Domaine de Fontsainte by Jay Hutchinson

The story of Domaine de Fontsainte, where the US market is concerned, is closely aligned with that of their importer, Kermit Lynch. Beginning in the early 1970s, Kermit was bringing many (now legendary) wines into the country, from the very first grower champagnes to Burgundy producers whose wines have recently skyrocketed to virtually unattainable heights. 

His travels through Provence and the Languedoc, chronicled in Adventures on the Wine Route, planted the early seeds for the recognition that area now holds in the US. If you have enjoyed a glass of Domaine Tempier, Grange des Peres, or Domaine de Terrebrune, you have Kermit to thank. 

The story of this property reaches much further back than their moment of introduction to the US…several millennia further. The vineyards of Domaine de Fontsainte appear to have been first planted by the Romans, and artifacts have been unearthed that date to 25 A.D. This is a fascinating corner of France with its own distinct culture and language, Occitan. When France moved in 2016 to streamline their internal political geography, Languedoc-Roussillon and Midi-Pyrénées departments were combined to create Occitania, a modern nod to a very broad and ancient cultural region. Catalonia is just over the nearby southern border, and the trip to Barcelona from Boutenac takes little more time than Madison to Chicago. 

The Corbières appellation itself is more approachable in size, but is by no means small, with over 13,000 hectares of vineyards planted. Domaine de Fontsainte is located in the very heart of the area, the so-called Golden Crescent (in French, a mellifluous and memorable “croissant d’or”). This is an ideal terroir for Carignan, Grenache, Mourvèdre, and Syrah - warm but with cooling influences from the Mediterranean, well-draining clay and limestone soils, and naturally sheltered by a sizeable forest from the coldest Atlantic winds out of the north. 

Carignan in particular requires these perfect conditions to reach its full potential, or it will tend to lend an unappealing green character to the wines. As recently as the late 80s, it was the most planted grape in France, finding its way mostly into cheap blends and cherished primarily for its high yielding potential. The vine is late to bud and the fruit late to ripen, it truly thrives only in very warm regions, like those stretching from Spain, across southern France, and on the island of Sardinia. Carignan gives a firm structure of tannin and high acidity for more aromatic grapes to build upon, so it is often seen as a blending partner with Grenache or Syrah, as in the blends at Domaine de Fontsainte.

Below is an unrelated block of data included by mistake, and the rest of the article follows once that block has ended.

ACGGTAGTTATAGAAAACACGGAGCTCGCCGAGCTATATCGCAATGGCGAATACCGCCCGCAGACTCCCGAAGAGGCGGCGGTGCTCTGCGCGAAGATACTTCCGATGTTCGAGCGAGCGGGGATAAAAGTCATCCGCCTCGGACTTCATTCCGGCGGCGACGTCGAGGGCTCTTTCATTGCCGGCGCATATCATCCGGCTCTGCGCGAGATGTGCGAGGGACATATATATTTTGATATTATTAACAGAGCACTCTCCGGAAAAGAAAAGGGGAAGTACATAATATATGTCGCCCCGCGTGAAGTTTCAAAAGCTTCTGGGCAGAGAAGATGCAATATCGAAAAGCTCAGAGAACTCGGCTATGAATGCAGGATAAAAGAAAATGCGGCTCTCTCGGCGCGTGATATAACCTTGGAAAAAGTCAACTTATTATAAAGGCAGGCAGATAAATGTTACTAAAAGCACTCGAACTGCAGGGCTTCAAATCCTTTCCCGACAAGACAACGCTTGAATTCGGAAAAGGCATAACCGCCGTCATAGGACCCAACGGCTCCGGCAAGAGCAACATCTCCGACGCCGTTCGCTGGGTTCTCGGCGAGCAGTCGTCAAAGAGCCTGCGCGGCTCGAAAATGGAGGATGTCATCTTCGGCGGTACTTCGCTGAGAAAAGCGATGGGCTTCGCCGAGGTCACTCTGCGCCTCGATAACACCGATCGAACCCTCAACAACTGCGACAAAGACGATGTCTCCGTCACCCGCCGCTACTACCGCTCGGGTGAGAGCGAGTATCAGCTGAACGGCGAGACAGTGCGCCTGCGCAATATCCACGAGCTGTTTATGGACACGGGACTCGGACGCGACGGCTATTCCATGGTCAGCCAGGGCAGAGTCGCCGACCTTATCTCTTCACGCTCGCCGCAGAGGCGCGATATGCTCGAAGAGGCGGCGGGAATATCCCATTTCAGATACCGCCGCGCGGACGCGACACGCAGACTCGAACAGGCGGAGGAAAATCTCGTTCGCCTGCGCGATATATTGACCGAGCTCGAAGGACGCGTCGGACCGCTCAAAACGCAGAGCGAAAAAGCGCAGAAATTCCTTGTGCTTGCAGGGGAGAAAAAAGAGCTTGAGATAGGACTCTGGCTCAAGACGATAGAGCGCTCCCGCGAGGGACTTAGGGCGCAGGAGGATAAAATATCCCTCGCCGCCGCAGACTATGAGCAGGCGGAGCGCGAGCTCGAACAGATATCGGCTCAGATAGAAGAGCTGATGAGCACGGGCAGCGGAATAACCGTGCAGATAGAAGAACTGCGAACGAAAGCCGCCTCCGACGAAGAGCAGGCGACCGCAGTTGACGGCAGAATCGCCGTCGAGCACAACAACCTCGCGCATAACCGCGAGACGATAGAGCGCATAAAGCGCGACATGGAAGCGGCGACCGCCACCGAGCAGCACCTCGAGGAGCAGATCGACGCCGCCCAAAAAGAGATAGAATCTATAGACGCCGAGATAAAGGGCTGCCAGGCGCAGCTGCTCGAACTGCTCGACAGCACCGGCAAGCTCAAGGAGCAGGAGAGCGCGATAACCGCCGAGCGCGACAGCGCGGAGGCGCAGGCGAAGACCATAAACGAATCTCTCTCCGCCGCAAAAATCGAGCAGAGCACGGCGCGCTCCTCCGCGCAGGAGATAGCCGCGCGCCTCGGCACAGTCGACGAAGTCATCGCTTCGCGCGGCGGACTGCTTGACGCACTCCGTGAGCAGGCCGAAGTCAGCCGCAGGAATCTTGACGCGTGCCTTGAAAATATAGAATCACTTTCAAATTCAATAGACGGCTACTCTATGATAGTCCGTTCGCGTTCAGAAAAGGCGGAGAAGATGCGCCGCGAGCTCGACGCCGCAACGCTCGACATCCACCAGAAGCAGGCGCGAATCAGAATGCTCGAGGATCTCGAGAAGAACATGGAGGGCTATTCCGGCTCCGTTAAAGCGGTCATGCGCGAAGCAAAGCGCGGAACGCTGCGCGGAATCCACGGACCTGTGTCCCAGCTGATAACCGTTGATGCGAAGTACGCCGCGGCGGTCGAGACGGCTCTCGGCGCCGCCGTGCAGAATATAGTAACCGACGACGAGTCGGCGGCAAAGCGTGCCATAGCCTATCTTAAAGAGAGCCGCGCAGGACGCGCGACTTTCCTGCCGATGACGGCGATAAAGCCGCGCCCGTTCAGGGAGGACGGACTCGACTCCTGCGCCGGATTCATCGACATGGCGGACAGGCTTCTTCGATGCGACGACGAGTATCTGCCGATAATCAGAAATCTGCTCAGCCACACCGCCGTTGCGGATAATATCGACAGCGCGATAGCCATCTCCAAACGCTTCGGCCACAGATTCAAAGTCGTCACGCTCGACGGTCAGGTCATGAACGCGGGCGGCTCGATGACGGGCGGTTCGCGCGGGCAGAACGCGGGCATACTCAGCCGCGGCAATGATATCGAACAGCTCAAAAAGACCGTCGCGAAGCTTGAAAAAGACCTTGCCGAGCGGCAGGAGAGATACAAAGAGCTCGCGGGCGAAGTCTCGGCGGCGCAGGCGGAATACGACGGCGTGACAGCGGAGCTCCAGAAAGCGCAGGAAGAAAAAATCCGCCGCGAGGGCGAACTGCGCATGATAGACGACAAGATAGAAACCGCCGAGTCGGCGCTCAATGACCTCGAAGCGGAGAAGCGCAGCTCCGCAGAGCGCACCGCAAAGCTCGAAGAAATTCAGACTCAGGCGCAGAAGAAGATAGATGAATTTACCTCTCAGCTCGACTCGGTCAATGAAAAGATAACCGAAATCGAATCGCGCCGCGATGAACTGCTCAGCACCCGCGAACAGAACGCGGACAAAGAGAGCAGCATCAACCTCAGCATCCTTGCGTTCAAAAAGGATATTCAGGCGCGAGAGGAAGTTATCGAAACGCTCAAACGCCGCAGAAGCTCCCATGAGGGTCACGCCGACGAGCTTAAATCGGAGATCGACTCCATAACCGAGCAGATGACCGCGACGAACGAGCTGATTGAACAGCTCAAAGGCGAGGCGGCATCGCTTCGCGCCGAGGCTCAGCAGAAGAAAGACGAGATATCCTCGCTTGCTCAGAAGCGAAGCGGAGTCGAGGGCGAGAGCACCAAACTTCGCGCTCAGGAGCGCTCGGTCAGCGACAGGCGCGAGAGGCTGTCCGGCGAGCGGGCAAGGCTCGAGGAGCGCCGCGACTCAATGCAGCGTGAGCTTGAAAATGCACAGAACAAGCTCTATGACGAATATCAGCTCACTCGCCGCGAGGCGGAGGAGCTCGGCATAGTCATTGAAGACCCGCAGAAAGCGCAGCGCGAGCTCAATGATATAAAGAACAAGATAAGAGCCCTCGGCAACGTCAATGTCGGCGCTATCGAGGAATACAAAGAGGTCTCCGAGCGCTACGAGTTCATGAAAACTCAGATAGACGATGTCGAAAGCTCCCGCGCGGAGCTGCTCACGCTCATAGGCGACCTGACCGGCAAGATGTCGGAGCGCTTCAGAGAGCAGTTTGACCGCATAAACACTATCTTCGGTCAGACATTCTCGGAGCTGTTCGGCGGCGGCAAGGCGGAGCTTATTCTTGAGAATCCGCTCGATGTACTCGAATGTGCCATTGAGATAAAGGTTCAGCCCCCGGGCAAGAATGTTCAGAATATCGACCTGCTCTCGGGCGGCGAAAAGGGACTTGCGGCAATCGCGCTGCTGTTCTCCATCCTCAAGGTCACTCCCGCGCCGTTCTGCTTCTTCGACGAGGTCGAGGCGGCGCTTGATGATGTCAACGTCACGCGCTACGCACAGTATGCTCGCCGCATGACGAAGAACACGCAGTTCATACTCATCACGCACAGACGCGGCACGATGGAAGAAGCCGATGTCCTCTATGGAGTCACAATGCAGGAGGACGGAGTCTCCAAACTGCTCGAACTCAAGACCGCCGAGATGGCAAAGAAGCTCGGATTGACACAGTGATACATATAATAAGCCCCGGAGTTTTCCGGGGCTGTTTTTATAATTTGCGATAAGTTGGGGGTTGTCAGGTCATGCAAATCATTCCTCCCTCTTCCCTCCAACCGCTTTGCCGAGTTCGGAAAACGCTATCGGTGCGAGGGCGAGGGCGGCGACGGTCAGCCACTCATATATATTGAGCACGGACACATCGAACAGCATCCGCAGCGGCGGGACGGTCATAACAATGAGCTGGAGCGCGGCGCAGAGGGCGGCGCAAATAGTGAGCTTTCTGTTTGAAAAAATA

Though many vines were pulled up to give way to other varieties in the 80s and 90s, old vine parcels exist and can give exquisite, flavorful wines. Fontsainte’s Reserve la Demoiselle demonstrates this point, taking the bulk of its fruit from 100+ year old plantings. When compared to the Corbières rouge, the old vines give an extra lift and length to the wine, but both show robust fruit under a veil of herbal and earthy qualities, exactly what drinkers should expect from the region. For both wines, the Carignan undergoes carbonic maceration, a fermentation that happens in the absence of oxygen before the berries are crushed, and has two effects: bringing a more present fruity and juicy quality to the wine while dialing back the intensity of the tannin. That fruitiness is moderate in the Demoiselle after its time in barrel, but in the rouge it is deliciously present. 

Rosé is another specialty of the estate, having pioneered the gris de gris style, a very pale rosé made in the saignée method. This category of wine has seen explosive growth in the last 10 years, with entrants from all over the globe, but the Fontsainte bottling remains a standout. It displays fruit, herbs, minerality all in balance with freshness and tension to keep you coming back for more, and the very moderate price of these wines will support that habit easily. 

Now, about that pricing…Wine sellers love to talk about the magic of QPR, or quality/price ratio, usually as a way of highlighting an under the radar gem that could be charging multiples of their retail price. Honestly, once you leave Napa, Burgundy, Champagne, and Bordeaux, most of the rest of the world is filled to the brim with these exceptional, and exceptionally priced, bottles with very high QPR. With thousands of wineries releasing new vintages every year, the field is incredibly crowded, and it's hard for a wine that doesn't demonstrate a high QPR to make it to the market. It should be the rule, not the exception. We should expect more from our wine, our wine sellers, and our wine importers. 

Domaine Fontsainte has changed their price so little over the decades that the value has done nothing but increase compared to other estates, even those with better known names. This is a fantastic time to get to know these wines, this region, and maybe a few other wineries from the Kermit Lynch portfolio, while you are at it.